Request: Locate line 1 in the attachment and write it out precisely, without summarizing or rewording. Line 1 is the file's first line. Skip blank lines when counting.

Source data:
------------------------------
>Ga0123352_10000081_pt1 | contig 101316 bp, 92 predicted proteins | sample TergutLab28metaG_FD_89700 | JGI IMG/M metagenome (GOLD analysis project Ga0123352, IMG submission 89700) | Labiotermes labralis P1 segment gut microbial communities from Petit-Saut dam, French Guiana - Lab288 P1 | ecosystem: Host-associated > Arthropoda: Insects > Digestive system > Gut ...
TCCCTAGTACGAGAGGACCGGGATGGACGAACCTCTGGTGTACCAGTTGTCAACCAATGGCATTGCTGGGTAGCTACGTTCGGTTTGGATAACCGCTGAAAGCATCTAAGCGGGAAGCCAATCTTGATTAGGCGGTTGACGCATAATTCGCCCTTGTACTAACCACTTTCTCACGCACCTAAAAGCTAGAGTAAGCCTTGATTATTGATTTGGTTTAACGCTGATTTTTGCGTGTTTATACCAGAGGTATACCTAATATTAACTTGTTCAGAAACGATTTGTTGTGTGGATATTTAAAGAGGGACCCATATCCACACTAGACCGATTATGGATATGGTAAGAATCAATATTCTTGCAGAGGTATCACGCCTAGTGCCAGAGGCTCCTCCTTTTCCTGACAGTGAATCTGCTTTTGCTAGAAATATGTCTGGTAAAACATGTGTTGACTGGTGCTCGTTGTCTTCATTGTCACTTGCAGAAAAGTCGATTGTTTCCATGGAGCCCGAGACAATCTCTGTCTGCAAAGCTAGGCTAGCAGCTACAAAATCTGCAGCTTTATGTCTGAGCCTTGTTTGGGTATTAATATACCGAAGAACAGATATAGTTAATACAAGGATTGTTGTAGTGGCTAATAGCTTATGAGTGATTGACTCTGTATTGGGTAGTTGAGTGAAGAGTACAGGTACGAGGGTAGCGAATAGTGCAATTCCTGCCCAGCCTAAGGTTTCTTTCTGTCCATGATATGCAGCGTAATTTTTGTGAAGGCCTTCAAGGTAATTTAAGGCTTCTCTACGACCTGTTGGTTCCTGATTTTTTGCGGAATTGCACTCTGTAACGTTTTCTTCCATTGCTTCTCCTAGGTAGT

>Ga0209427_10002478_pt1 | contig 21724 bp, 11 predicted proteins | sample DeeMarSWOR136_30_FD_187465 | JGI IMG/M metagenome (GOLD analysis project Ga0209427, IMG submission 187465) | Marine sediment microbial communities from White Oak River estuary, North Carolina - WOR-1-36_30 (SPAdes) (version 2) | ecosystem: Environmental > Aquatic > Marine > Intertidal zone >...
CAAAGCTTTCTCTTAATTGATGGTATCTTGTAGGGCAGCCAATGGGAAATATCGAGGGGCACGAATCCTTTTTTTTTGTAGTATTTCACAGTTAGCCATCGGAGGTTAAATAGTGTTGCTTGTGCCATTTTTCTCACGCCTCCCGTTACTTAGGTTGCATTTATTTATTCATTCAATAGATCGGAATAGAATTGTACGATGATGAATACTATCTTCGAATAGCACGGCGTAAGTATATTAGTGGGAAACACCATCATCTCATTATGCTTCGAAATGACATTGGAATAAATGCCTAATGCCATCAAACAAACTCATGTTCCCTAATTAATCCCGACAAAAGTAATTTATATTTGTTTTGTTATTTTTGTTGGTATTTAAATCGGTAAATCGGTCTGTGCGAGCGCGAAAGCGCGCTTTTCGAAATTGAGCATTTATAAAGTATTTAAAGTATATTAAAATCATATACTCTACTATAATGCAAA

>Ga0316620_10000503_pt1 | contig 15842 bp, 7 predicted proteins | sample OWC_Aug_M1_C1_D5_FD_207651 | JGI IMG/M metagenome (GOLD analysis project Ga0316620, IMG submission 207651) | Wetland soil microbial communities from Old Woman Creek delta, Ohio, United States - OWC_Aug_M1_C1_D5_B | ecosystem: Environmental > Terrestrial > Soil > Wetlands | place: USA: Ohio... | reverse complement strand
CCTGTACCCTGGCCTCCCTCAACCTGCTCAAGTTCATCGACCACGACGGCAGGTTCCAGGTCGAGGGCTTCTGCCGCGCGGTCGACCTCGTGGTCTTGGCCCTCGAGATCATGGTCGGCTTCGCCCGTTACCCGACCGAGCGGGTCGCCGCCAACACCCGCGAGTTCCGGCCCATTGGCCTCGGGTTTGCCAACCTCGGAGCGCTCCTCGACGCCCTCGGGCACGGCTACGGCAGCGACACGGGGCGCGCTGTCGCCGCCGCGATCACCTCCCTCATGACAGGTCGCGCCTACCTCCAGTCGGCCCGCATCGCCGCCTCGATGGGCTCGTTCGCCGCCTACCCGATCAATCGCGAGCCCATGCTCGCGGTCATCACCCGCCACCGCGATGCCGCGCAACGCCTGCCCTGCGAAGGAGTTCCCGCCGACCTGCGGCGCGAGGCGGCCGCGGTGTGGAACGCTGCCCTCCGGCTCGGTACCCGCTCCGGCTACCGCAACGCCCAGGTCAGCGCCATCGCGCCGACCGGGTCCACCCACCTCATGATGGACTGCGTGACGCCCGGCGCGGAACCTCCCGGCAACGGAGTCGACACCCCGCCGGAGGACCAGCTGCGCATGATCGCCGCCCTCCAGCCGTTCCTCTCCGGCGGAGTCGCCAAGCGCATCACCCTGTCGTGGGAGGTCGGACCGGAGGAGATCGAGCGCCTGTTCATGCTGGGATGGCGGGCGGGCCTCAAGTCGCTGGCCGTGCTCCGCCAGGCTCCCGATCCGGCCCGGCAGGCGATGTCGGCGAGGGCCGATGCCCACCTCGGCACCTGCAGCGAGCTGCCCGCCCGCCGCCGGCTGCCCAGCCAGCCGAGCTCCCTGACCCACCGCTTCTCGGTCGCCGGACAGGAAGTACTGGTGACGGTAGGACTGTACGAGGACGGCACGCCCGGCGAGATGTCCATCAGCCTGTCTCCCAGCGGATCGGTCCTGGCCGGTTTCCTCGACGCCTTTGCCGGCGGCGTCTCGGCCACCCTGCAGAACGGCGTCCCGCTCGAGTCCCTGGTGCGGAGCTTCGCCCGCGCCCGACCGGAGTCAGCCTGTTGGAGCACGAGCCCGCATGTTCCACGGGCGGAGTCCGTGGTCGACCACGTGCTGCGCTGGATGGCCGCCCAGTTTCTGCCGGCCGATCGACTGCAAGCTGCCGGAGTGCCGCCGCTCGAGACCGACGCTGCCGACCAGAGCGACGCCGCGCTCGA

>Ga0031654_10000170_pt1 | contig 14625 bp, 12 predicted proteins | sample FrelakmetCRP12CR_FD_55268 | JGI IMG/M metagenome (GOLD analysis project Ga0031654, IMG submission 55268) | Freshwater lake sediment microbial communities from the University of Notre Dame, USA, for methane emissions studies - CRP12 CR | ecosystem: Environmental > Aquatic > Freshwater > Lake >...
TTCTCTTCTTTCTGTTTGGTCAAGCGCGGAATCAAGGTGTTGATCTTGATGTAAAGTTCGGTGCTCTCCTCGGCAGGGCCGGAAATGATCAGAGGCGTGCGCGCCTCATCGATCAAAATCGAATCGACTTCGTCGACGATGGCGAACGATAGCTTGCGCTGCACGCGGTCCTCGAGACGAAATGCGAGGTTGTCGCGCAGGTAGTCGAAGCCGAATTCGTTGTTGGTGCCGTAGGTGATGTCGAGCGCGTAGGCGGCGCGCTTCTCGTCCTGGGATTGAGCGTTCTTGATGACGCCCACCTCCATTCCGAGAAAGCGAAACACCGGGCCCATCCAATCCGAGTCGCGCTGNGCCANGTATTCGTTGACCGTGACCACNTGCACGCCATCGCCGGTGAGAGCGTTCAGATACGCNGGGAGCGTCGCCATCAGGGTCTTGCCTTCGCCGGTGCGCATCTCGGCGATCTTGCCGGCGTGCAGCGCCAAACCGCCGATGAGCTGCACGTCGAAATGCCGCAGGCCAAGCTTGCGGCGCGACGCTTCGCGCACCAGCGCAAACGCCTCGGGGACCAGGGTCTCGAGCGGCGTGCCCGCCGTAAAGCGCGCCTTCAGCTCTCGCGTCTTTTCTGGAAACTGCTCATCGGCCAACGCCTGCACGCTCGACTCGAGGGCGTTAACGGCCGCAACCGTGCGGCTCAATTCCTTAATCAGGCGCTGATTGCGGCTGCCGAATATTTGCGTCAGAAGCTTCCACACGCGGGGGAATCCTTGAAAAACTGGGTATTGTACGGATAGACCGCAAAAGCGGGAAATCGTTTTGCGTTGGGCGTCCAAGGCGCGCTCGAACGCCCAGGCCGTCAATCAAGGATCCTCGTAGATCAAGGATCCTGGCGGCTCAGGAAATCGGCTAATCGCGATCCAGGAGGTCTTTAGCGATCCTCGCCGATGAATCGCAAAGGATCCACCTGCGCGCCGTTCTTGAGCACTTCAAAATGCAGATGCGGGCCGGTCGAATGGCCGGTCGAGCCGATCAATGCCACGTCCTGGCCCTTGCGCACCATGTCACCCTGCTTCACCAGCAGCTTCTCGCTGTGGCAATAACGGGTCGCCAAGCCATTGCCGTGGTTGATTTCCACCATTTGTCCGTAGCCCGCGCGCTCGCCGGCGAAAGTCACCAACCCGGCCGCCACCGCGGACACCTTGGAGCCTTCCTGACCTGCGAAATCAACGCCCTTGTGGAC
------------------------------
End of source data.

>Ga0123352_10000081_pt1 | contig 101316 bp, 92 predicted proteins | sample TergutLab28metaG_FD_89700 | JGI IMG/M metagenome (GOLD analysis project Ga0123352, IMG submission 89700) | Labiotermes labralis P1 segment gut microbial communities from Petit-Saut dam, French Guiana - Lab288 P1 | ecosystem: Host-associated > Arthropoda: Insects > Digestive system > Gut ...